I'm sure you learned "just the force necessary" and "all force has to be justified", but even though I learned that, it took me my first use of force in the field to truly understand it. I knew I had to win, but I was so scared of liability that I wrestled the guy, using just a little more force than he was using. It seemed to be taking forever to get in control of him, and with the "instruction" of my FTO, I quickly ended it with a LITTLE more force. The use of force is ugly but necessary, and when you have use it, it should be in your mind to end as soon as possible for your safety and for others.

                Comment


                • #9
                  I have had arrestees comment that the force applied to them for resisting was too harsh, but they didn't have to resist to begin with. Their voluntary compliance wins all day long. Be comfortable with your control tactics. As others have said, don't second guess yourself. Be ready for the ones who are fighting you not in order to get away, but for the purpose of hurting you.

                  Comment


                  • #10
                    My best advice - don't armchair quarterback your decisions while you are hands on. Wait until after everything is over with, the perp is locked away and you have written your reports. Then if you still have questions about your actions talk to your supervisor, tell them what you think and why.

                    In the simplest of terms with regards to Use of Force my personal mindset is to use the minimum force necessary to compel compliance. Did I ever second guess my actions? After the situation is over I would go over it in my mind and see if my actions were the right actions. Must have been; never had a complaint filed nor an officer injured either!

                    Comment


                    • #11
                      I think debriefing things in my own mind or with others is a healthy way to learn and improve. Sometimes there are no right answers, and as a human you will make split second decisions that are wrong.

                      But I never ever doubt my intentions. My intentions are pure and true to American values and our mission as peace officers. I'm a good guy.

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                      • #12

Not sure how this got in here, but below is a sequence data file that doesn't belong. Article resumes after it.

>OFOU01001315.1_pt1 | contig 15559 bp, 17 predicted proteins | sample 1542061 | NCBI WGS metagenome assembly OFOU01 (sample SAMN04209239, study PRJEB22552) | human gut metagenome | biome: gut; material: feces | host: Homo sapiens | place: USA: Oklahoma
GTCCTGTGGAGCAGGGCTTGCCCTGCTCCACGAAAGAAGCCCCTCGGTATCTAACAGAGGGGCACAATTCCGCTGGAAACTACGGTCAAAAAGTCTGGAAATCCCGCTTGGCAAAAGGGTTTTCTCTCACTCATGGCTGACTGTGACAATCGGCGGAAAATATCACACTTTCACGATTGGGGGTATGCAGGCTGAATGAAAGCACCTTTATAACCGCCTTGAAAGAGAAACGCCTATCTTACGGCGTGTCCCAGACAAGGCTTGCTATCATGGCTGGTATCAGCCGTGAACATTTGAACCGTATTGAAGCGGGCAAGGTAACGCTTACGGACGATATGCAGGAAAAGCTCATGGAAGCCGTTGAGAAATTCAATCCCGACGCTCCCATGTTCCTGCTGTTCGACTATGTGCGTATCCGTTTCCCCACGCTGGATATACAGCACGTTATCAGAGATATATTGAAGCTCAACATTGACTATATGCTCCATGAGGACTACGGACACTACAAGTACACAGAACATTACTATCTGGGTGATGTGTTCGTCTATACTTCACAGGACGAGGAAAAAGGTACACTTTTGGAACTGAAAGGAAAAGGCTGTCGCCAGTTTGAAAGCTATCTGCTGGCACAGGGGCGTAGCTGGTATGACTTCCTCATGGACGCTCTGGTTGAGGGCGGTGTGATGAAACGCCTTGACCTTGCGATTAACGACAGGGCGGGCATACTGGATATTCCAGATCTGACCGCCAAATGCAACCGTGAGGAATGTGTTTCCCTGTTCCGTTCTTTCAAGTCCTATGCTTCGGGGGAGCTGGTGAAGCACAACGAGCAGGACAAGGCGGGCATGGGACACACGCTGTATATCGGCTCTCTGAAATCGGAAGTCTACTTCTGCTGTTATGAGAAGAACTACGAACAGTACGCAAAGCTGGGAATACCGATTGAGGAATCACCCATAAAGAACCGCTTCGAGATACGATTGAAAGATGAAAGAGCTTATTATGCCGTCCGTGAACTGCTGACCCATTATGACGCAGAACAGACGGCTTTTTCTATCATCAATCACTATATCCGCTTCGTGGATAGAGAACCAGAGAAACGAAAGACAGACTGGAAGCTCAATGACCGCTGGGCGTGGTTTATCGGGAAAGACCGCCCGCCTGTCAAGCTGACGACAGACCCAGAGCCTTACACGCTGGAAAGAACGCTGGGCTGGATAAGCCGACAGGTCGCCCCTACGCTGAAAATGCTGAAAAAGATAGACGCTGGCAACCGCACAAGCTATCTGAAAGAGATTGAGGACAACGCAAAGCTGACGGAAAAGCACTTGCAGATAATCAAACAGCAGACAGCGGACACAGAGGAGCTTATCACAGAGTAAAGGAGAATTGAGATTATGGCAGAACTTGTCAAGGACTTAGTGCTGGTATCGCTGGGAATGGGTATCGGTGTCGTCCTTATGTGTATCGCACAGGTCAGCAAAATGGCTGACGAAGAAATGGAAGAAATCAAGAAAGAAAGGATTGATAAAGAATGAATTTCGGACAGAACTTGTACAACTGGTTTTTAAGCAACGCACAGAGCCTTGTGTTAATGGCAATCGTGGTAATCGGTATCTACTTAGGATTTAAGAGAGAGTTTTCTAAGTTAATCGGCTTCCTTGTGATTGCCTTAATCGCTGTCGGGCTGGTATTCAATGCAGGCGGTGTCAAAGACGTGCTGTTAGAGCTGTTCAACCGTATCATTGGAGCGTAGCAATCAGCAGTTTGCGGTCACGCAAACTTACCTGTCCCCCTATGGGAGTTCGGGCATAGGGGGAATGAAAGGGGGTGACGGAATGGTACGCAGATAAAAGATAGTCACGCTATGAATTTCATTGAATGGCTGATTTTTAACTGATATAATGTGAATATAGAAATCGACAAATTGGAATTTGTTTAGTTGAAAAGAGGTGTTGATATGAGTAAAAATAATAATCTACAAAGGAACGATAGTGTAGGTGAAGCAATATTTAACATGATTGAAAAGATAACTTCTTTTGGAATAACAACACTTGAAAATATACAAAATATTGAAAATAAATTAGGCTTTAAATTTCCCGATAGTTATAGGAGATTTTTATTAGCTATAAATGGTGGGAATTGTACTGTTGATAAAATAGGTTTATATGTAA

Major changes in use of force from when I started to when I retired. At retirement force to be used was that which was sufficient to overcome the defendant's resistance and maintaining the officer's safety. When I started use of force rule was simple: Perp hits Officer, Perp goes to hospital. No ifs ands or buts.

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                        • #13
                          Originally posted by Dinosaur32 View Post
                          When I started use of force rule was simple: Perp hits Officer, Perp goes to hospital. No ifs ands or buts.
                          I remember those days
                          Since some people need to be told by notes in crayon .......Don't PM me with without prior permission. If you can't discuss the situation in the open forum ----it must not be that important

                          My new word for the day is FOCUS, when someone irritates you tell them to FOCUS

                          Comment


                          • #14
                            Like mentioned above. LEOs dont fight fair. We dont have too. For me personally, Im a small person (clearly depicted by my username) and Ill do WHATEVER it takes to make sure I or any of my co-workers dont end up being hurt.

                            Comment


                            • #15
                              When I started, just about every patrol car had a couple forehead-shaped dents in the hood, and a report stating "after overcoming resistance, the suspect was taken into custody" was completely acceptable. That phrase covered just about anything short of a baton strike.
                              Government is not the solution to our problem; government is the problem. - Ronald Reagan

                              I don't think It'll happen in the US because we don't trust our government. We are a country of skeptics, raised by skeptics, founded by skeptics. - Amaroq

                              Comment